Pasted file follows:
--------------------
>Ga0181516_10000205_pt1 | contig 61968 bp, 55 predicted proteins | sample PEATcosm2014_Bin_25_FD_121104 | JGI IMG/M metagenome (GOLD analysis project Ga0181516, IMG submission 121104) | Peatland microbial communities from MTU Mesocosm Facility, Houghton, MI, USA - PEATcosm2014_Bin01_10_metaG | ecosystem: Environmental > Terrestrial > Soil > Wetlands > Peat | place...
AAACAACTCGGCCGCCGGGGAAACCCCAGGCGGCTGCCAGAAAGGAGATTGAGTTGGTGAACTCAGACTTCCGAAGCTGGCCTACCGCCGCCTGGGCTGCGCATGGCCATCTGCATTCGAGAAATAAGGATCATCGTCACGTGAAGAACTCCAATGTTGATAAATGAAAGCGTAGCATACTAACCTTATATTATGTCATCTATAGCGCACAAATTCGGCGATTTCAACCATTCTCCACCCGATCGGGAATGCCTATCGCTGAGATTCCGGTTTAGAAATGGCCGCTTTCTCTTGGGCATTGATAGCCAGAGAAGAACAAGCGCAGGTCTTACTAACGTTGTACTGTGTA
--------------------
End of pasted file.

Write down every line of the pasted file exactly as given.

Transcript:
>Ga0181516_10000205_pt1 | contig 61968 bp, 55 predicted proteins | sample PEATcosm2014_Bin_25_FD_121104 | JGI IMG/M metagenome (GOLD analysis project Ga0181516, IMG submission 121104) | Peatland microbial communities from MTU Mesocosm Facility, Houghton, MI, USA - PEATcosm2014_Bin01_10_metaG | ecosystem: Environmental > Terrestrial > Soil > Wetlands > Peat | place...
AAACAACTCGGCCGCCGGGGAAACCCCAGGCGGCTGCCAGAAAGGAGATTGAGTTGGTGAACTCAGACTTCCGAAGCTGGCCTACCGCCGCCTGGGCTGCGCATGGCCATCTGCATTCGAGAAATAAGGATCATCGTCACGTGAAGAACTCCAATGTTGATAAATGAAAGCGTAGCATACTAACCTTATATTATGTCATCTATAGCGCACAAATTCGGCGATTTCAACCATTCTCCACCCGATCGGGAATGCCTATCGCTGAGATTCCGGTTTAGAAATGGCCGCTTTCTCTTGGGCATTGATAGCCAGAGAAGAACAAGCGCAGGTCTTACTAACGTTGTACTGTGTA